Sunday, April 10, 2005
Socially Acceptable Game-Playing
I am off today to Columbus, Ohio, for a boardgame convention of sorts called the Gathering of Friends. Basically I will be hanging out with a bunch of friends (many of whom I game with reguarly here in southern New England) and playing board games. If it sounds geeky I guess it is, but I expect it to be a great time, just like it was last year. The board games we play are often called "German" or "Euro" games because they are somehwat more popular in Europe than the United States (although U.S. publishers are taking note). Check out Boardgamegeek.com or Funagain Games for examples of what I'm talking about.
I have a pet theory that one reason behind the poker boom is that Americans are just happy to have a game that is fun and socially acceptable to play. Most games Americans grew up playing are simply not that much fun. When it comes to board games, most people think of 1) Monopoly and 2) Risk. Many people have had bad experiences with these games because 1) they take hours and hours to play 2) you're mostly just rolling dice the whole time and 3) players are eliminated in painful ways -- by having either all their armies annihilated or by going bankrupt. The "Euro" games I'll be playing all this week do not have these features -- they play in about an hour, usually no one is eliminated before the end, and they usually don't use dice.
But back to poker. Not only is poker more fun that the games most Americans grew up playing, it is also "cool." Game-playing is somewhat stigmatized in the United States as an activity for children or nerdy teenagers or, in the case of card games such as Bridge or Hearts, senior citizens. Before the poker boom, American game publishers pretty much told everyone that party games such as Cranium and its ilk were the only games that adults should be playing on a weekend night.
Then along comes poker, providing people with a socially acceptable reason to have a game night. (Of course plenty of people were playing poker already -- TV poker really just reminded everyone how much fun it can be.) The vast majority of home poker games, both tournament and cash game, are played for paltry stakes. In many cases, the amount won or lost in the poker game is exceeded by the cost of the beer and pizza consumed while playing. So while poker is certainly a gambling game, the gambling is not the main reason for playing -- the social aspect of game-playing is.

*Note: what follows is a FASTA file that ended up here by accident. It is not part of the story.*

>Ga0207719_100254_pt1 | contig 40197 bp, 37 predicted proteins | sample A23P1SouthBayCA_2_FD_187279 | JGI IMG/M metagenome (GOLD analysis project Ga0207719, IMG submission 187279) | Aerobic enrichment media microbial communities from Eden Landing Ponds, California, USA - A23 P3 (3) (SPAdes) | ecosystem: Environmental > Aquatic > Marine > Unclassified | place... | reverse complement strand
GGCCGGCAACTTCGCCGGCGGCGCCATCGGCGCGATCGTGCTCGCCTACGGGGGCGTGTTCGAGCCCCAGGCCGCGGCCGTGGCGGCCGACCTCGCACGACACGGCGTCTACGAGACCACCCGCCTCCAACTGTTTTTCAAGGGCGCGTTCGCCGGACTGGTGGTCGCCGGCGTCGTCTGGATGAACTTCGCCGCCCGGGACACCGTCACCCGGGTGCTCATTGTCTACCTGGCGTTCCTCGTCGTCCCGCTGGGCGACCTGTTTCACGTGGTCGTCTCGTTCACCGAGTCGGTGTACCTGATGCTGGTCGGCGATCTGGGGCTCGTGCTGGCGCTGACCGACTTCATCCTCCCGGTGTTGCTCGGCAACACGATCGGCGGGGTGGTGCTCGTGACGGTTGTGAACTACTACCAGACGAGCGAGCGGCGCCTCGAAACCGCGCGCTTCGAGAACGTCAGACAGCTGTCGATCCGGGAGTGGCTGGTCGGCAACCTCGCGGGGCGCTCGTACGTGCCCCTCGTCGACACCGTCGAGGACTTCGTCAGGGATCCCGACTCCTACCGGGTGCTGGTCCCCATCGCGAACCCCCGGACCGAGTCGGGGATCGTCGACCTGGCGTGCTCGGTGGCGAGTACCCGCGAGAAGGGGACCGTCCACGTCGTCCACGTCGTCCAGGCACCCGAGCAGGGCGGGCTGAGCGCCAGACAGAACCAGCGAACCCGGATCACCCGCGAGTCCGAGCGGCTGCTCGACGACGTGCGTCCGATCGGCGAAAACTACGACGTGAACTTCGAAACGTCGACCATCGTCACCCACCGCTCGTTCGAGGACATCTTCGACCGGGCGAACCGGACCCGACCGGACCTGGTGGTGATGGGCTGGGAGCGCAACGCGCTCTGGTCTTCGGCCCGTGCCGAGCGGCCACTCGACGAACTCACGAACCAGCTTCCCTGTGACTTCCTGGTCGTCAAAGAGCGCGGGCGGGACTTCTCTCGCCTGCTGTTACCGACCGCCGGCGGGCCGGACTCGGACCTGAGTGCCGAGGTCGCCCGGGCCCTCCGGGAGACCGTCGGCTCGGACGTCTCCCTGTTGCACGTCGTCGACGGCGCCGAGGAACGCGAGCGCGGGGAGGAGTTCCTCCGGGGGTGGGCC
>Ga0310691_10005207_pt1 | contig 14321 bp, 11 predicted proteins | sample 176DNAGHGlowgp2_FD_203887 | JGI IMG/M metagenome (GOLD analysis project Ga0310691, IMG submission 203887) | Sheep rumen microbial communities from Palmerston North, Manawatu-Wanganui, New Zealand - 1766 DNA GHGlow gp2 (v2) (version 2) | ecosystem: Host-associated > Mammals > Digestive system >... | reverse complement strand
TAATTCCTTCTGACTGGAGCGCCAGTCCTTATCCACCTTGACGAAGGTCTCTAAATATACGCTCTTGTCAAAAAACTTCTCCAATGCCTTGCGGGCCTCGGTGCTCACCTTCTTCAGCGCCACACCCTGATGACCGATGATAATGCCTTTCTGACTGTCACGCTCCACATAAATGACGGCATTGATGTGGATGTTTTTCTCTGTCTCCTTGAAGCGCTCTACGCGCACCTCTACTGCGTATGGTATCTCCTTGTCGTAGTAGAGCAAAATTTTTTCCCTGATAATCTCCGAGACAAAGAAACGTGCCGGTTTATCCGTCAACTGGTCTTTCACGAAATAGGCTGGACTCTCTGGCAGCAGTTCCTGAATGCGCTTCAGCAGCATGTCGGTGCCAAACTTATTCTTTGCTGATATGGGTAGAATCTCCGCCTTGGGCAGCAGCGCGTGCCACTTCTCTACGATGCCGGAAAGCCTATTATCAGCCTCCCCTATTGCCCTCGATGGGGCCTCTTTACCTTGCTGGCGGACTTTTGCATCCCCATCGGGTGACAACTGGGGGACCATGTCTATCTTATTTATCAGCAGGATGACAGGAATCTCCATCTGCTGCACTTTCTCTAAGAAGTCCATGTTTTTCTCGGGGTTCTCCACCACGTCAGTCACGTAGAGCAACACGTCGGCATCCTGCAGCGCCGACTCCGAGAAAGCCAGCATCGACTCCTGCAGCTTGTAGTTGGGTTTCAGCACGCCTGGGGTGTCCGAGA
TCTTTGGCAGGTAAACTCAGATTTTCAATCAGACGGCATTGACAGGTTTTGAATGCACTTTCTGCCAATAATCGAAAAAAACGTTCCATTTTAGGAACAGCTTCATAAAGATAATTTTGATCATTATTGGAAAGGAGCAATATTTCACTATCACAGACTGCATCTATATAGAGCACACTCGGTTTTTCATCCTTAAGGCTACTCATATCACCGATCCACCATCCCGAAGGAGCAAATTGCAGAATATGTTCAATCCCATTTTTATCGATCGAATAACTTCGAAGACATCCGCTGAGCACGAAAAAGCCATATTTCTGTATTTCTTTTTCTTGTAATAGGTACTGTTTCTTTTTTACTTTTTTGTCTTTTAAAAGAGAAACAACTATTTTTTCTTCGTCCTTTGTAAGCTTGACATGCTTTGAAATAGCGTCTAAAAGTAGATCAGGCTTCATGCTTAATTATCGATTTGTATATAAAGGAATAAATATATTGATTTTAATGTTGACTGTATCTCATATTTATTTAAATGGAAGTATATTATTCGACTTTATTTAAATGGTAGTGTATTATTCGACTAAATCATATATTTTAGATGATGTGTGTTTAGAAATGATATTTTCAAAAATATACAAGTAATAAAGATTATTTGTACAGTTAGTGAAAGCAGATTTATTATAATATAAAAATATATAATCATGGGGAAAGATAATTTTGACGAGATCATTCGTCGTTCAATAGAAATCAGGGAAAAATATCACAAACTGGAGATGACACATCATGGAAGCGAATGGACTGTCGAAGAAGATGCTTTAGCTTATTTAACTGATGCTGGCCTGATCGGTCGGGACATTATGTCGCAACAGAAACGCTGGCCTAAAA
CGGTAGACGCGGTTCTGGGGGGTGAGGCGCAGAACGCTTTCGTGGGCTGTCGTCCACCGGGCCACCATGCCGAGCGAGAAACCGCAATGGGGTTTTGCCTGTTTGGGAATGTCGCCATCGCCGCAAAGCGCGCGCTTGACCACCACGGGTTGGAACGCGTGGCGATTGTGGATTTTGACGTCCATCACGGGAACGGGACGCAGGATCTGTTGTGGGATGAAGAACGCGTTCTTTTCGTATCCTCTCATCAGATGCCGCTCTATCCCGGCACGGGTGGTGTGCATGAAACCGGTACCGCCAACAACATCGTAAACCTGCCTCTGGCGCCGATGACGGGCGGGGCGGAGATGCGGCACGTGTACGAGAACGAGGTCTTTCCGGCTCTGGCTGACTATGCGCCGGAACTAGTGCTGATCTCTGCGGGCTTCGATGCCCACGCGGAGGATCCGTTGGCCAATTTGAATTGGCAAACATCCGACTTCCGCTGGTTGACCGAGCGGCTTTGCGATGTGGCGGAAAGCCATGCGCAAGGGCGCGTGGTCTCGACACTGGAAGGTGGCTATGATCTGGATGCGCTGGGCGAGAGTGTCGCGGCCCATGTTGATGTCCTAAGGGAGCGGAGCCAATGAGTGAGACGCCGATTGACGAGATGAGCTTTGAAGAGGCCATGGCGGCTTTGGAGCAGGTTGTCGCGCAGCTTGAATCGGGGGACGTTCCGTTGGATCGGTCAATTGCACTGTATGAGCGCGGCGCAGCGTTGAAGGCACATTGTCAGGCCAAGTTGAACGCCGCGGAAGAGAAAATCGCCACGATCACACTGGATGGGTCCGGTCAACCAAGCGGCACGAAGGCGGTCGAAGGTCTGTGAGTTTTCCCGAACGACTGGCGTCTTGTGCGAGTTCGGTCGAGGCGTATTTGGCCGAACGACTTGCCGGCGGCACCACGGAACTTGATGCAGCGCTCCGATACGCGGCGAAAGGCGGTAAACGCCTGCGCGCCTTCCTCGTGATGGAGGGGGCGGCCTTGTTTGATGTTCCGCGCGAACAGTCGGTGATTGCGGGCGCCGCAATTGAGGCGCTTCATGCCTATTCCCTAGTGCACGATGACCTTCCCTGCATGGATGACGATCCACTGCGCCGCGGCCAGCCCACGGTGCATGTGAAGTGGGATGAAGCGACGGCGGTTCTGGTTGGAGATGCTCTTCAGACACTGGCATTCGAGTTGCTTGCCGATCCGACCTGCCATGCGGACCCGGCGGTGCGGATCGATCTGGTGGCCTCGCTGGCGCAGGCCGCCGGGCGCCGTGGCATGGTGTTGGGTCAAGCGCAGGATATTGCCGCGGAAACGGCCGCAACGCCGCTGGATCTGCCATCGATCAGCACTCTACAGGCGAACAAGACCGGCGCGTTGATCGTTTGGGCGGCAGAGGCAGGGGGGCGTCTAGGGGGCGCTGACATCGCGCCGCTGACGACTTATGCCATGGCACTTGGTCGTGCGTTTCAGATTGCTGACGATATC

I also believe that this is the reason that many people love going to casinos. They don't care so much about the money they win or lose, they just like playing games -- even mindless games such as roulette -- and in their minds the casino is the only place where adults are "supposed" to play games.
I have a lot more to say on this topic, but my I have to be out the door in less than 20 minutes. I'll just wrap up by saying for most people, poker can be viewed as part of the broader family of card and board games people grew up playing, rather than as a unique and special pursuit, which is how most serious poker players, including many people reading this blog, view the game. I love "serious" poker. But when I play in most home games, I do it for the fun, not the money. And as long as we're just playing for fun, I figure why not play a good board game. For me, less-than-serious poker is not very different than a board or card game played for no money.
I will almost certainly play some poker at the Gathering, and I may try to blog about it depending on the hotel's Internet options. On the online poker front, I cleared the Empire bonus this weekend. Also, last week I deposited in UltimateBet just so I could play Triple Draw. Man is that a fun game. The only problem is that there isn't always a game going.
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